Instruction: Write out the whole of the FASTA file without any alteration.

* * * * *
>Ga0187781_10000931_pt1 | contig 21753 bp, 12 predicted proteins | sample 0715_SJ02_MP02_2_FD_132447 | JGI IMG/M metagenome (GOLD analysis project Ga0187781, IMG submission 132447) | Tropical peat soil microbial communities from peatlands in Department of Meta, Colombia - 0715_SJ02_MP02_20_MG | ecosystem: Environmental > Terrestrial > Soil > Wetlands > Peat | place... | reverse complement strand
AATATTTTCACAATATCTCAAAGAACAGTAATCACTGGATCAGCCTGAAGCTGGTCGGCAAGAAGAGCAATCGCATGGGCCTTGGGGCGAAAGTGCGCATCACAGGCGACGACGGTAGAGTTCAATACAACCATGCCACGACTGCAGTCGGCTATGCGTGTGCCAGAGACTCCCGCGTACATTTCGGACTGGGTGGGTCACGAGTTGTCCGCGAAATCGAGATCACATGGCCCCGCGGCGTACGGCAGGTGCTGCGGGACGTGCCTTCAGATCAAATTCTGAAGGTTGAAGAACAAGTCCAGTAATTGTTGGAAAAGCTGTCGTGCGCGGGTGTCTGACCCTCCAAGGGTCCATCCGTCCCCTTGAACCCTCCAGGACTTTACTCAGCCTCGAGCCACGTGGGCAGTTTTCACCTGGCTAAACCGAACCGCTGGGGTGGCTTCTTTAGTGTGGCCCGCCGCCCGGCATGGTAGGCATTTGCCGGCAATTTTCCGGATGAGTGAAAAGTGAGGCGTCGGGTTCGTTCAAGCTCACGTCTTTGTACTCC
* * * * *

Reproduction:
>Ga0187781_10000931_pt1 | contig 21753 bp, 12 predicted proteins | sample 0715_SJ02_MP02_2_FD_132447 | JGI IMG/M metagenome (GOLD analysis project Ga0187781, IMG submission 132447) | Tropical peat soil microbial communities from peatlands in Department of Meta, Colombia - 0715_SJ02_MP02_20_MG | ecosystem: Environmental > Terrestrial > Soil > Wetlands > Peat | place... | reverse complement strand
AATATTTTCACAATATCTCAAAGAACAGTAATCACTGGATCAGCCTGAAGCTGGTCGGCAAGAAGAGCAATCGCATGGGCCTTGGGGCGAAAGTGCGCATCACAGGCGACGACGGTAGAGTTCAATACAACCATGCCACGACTGCAGTCGGCTATGCGTGTGCCAGAGACTCCCGCGTACATTTCGGACTGGGTGGGTCACGAGTTGTCCGCGAAATCGAGATCACATGGCCCCGCGGCGTACGGCAGGTGCTGCGGGACGTGCCTTCAGATCAAATTCTGAAGGTTGAAGAACAAGTCCAGTAATTGTTGGAAAAGCTGTCGTGCGCGGGTGTCTGACCCTCCAAGGGTCCATCCGTCCCCTTGAACCCTCCAGGACTTTACTCAGCCTCGAGCCACGTGGGCAGTTTTCACCTGGCTAAACCGAACCGCTGGGGTGGCTTCTTTAGTGTGGCCCGCCGCCCGGCATGGTAGGCATTTGCCGGCAATTTTCCGGATGAGTGAAAAGTGAGGCGTCGGGTTCGTTCAAGCTCACGTCTTTGTACTCC